The Washington Post just published an article about those "whistleblowers" who had high paying, high ranking jobs , but decided to disclose some top secret of the U.S. And guess where they ended up? One former FBI translator (details may not be accurate) is now living at the edge of Yellowstone National Park, in a trailer, broke and spending his days fly fishing. Peaceful life, no? He's broke and according to him, "one month away from being homeless." Another NSA worker is in the aisles of an arts and crafts store, stocking shelves. Yet another is selling Apple merchandise at an Apple store. Only one got a job as a lawyer, and that was because she opened up her firm first.
So: these people were honest with their country. They exposed lies. They ended up getting payed hourly wages instead of $555,000 a year. This all because they were honest.
Yes, honesty is an obstacle. You need a stack of little white lies or plain big ones to get yourself through a successful life or career. You need to tell your manipulative, disgusting brute of man of a boss who may be the key to your dream future that he is the best boss you could ever have in your whole life. Of course, you need to add in all the hard work, sacrifice, motivation, and self discipline, but sometimes, a lie can get you faaar.
Here is another way of seeing this-to be honest is to not be manipulative. Manipulation is an awful trait and way of doing things, but sometimes you need it.
Having been in the workforce for 15 years, I've seen a lot of people who lie climb above me in rank. I believe honesty is a clear obstacle to success. I believe the better you can lie, the farther you will go. Sadly, people only want the facade of truth.
The journey to success involves a lot of gray areas. In order to get ahead, it is sometimes necessary to make calls within these gray areas that may be perceived as not being entirely forthcoming. It is important, therefore, to consider which values one is willing to compromise on the journey to success.
The meaning of "success" seems very ambiguous in regards to this question. I'm just going to answer from my personal idea of the definition of success and then how lying can be helpful to certain types of success.
In my opinion, success is much more personal than social. It comes down to who you are rather than what you did. For example, you could be the most "unsuccessful" person, living in poverty but what makes you successful is that you work hard for what you need and want. The way I see it is that even if someone is better than me, it does not necessarily mean they are more successful. If I worked hard to get to where I am, then I am more successful than someone who didn't work to the same degree but is at a higher place than me. Personal success is being a good, moral person and reaching your goals in a moral way. In my opinion, it is not based on materialism or social views. Honesty is crucial to this kind of success and lying makes personal success hard to achieve.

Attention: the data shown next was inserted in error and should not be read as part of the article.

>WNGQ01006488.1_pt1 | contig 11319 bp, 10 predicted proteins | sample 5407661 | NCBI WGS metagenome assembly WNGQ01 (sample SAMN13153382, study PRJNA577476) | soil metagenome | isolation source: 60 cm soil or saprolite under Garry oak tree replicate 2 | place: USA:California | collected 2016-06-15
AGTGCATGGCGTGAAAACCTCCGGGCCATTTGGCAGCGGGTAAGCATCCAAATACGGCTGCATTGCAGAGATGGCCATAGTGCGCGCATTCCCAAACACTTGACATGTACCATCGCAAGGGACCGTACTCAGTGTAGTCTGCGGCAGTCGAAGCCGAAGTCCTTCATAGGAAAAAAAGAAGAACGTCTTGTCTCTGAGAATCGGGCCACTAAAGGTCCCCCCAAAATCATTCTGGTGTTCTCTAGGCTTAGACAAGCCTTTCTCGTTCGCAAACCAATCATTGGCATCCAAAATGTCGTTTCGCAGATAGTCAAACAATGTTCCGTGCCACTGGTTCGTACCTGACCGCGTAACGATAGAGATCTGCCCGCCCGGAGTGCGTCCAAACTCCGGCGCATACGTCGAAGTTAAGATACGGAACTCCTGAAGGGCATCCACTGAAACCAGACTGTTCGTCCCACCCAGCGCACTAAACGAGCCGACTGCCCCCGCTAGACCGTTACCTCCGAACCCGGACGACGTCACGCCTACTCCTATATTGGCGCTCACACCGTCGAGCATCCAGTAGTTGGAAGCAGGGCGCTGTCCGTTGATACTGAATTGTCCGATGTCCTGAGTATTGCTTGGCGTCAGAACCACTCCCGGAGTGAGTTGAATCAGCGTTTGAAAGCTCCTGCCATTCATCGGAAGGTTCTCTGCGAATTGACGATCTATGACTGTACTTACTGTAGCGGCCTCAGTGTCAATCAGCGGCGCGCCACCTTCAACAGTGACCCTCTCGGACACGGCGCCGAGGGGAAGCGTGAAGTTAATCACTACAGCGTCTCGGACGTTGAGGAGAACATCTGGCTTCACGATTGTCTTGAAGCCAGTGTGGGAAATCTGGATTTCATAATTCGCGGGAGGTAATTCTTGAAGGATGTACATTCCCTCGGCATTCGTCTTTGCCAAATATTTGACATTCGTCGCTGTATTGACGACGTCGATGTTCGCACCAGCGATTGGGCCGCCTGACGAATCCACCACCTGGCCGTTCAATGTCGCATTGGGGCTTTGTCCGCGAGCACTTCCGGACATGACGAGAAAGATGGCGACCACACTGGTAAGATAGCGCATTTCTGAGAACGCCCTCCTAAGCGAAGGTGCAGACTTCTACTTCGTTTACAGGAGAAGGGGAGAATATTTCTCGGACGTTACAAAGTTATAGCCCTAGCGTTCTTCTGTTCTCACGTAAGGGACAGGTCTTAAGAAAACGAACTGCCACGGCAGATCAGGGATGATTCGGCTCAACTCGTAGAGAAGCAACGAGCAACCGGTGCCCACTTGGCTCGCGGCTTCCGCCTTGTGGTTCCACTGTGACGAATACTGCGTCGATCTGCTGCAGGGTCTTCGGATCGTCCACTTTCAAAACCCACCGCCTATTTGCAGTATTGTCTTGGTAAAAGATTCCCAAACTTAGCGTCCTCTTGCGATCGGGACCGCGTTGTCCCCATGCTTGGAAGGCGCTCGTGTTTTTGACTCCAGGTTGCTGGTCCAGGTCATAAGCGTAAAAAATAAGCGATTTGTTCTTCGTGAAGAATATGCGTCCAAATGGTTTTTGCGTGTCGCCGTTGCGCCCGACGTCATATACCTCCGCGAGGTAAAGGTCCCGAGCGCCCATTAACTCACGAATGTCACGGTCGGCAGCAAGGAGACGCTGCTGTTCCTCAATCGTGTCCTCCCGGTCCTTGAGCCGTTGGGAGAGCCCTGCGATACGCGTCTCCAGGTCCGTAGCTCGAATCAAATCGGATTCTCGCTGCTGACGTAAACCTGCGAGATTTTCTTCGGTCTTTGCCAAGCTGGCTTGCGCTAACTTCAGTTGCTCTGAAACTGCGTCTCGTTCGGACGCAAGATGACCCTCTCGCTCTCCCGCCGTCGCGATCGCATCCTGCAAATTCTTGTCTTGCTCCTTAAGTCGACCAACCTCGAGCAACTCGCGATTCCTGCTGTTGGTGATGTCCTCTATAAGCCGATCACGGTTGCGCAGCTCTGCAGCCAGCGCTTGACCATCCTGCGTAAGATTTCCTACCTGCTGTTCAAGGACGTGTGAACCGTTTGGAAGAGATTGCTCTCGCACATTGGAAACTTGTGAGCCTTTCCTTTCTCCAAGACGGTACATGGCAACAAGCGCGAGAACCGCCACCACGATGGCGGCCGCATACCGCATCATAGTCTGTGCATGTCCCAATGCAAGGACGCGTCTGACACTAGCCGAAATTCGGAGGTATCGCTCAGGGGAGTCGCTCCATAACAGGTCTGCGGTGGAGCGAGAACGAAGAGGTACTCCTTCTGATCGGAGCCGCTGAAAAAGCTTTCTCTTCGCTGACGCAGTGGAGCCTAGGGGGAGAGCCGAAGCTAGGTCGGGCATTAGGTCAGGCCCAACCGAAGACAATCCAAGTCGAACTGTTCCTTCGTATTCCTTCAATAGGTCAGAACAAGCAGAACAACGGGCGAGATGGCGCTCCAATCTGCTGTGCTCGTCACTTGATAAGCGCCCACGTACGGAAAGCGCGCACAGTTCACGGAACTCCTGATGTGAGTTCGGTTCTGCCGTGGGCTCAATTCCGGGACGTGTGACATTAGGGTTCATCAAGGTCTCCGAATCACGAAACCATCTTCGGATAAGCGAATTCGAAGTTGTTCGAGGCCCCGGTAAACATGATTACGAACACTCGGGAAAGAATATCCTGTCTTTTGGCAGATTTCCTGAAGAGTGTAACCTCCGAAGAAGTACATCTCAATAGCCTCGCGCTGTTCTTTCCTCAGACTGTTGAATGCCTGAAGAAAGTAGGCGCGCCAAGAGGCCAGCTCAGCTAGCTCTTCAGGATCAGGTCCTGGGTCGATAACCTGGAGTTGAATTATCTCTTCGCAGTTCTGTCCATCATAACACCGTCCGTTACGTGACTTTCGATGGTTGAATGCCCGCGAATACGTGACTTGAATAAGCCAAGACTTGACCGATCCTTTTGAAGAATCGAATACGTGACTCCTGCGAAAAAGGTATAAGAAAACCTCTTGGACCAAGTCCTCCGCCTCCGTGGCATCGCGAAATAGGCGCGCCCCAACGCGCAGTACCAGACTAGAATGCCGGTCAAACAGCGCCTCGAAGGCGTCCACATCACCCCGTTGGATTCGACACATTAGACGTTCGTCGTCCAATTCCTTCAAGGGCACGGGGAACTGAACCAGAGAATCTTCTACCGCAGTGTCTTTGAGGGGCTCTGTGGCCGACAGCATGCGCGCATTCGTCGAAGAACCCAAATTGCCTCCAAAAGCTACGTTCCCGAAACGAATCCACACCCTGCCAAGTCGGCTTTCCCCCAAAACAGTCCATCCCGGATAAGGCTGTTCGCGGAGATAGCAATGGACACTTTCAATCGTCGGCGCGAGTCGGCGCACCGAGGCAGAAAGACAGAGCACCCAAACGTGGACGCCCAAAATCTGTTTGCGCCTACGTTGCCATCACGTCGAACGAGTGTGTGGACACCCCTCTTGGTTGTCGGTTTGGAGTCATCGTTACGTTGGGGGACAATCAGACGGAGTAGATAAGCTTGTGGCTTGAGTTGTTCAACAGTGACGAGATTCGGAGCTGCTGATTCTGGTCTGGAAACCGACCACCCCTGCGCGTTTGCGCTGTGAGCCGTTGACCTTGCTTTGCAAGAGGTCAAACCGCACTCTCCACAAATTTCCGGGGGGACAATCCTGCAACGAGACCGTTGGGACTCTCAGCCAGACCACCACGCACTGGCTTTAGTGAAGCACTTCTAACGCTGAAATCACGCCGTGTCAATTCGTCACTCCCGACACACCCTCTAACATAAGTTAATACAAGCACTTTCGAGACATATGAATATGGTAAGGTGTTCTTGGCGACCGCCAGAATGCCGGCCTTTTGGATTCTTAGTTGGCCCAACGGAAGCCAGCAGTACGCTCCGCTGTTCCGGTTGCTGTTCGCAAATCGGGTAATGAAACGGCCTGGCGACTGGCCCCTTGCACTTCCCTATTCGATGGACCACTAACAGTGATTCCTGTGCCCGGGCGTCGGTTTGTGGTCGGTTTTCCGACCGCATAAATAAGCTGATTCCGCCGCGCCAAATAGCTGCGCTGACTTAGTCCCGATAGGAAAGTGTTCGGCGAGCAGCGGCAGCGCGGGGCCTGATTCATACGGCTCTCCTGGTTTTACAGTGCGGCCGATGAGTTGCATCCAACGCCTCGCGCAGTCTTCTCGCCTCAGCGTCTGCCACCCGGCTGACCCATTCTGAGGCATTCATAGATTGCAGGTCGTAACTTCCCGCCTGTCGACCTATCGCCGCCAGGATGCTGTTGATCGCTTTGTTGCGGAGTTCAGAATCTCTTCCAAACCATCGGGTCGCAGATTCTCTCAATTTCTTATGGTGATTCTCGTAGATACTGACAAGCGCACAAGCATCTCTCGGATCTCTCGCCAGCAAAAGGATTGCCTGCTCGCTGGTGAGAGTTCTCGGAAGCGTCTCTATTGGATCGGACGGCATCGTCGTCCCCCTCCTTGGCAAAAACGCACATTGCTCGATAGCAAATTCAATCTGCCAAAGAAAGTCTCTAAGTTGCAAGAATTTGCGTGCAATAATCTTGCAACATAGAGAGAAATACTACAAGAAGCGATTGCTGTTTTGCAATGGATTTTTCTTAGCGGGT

However, social success requires lying because of the standards we set in society. In most cases, lying (especially white lies) help you get closer to your actual goals. The only real problem with lying is that it is immoral and can be manipulative. As much as it would be great to be completely moral, we live in a corrupt world with social standards that have to be met in order to reach our goals. Lying can sometimes be beneficial, as would hard work and motivation, when it comes to social success. Ideally, it would be best to keep lying to a minimum, but lying does not necessarily hinder social success as much it does personal success.
I do not think honesty should be considered an obstacle to success as much of a thing everyone should take practice in even if they are not trying to become successful somewhere. It is more of an encouragement people like to see from others because than they know who they can trust.
No, I do not believe that honesty is an obstacle. I think that honesty is a positive that will promote one up to the top. The trick is to understand how to deliver the honesty. It is not generally a good idea to merely blurt out things regardless if it is the truth or otherwise because this may offend.
Honesty is an important virtue and it will often lead to a successful career. If someone is habitually dishonest, no one will trust them. Although it is possible to get ahead in some circumstances by lying and subterfuge, honesty is generally the best policy because it is more ethical and moral.
Im inclined to say yes because the way society works but i dispise dishonest people so im saying no. I think lies will make u more successful for sure. Most the systems dont work the way their supposed to and lies will get the end result u want more often than not.